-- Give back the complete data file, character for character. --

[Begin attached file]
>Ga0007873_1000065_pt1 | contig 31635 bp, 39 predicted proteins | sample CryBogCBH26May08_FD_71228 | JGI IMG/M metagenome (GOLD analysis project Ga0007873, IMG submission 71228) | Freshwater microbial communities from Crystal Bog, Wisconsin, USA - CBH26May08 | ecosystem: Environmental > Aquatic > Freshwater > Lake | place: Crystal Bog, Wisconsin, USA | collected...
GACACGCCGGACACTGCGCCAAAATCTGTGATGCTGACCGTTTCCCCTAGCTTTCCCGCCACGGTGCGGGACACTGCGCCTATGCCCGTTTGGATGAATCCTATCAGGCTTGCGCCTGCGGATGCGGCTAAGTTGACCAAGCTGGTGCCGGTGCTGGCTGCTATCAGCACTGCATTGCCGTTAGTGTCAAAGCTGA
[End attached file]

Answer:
>Ga0007873_1000065_pt1 | contig 31635 bp, 39 predicted proteins | sample CryBogCBH26May08_FD_71228 | JGI IMG/M metagenome (GOLD analysis project Ga0007873, IMG submission 71228) | Freshwater microbial communities from Crystal Bog, Wisconsin, USA - CBH26May08 | ecosystem: Environmental > Aquatic > Freshwater > Lake | place: Crystal Bog, Wisconsin, USA | collected...
GACACGCCGGACACTGCGCCAAAATCTGTGATGCTGACCGTTTCCCCTAGCTTTCCCGCCACGGTGCGGGACACTGCGCCTATGCCCGTTTGGATGAATCCTATCAGGCTTGCGCCTGCGGATGCGGCTAAGTTGACCAAGCTGGTGCCGGTGCTGGCTGCTATCAGCACTGCATTGCCGTTAGTGTCAAAGCTGA